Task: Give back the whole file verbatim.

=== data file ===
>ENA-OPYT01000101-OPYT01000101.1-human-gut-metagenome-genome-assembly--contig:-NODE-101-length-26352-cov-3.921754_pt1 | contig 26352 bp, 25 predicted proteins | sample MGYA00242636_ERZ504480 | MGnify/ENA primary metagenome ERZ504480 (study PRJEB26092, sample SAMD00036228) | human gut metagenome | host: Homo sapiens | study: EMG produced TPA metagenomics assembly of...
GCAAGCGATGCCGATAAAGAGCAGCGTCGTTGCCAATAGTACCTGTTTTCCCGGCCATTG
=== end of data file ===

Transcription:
>ENA-OPYT01000101-OPYT01000101.1-human-gut-metagenome-genome-assembly--contig:-NODE-101-length-26352-cov-3.921754_pt1 | contig 26352 bp, 25 predicted proteins | sample MGYA00242636_ERZ504480 | MGnify/ENA primary metagenome ERZ504480 (study PRJEB26092, sample SAMD00036228) | human gut metagenome | host: Homo sapiens | study: EMG produced TPA metagenomics assembly of...
GCAAGCGATGCCGATAAAGAGCAGCGTCGTTGCCAATAGTACCTGTTTTCCCGGCCATTG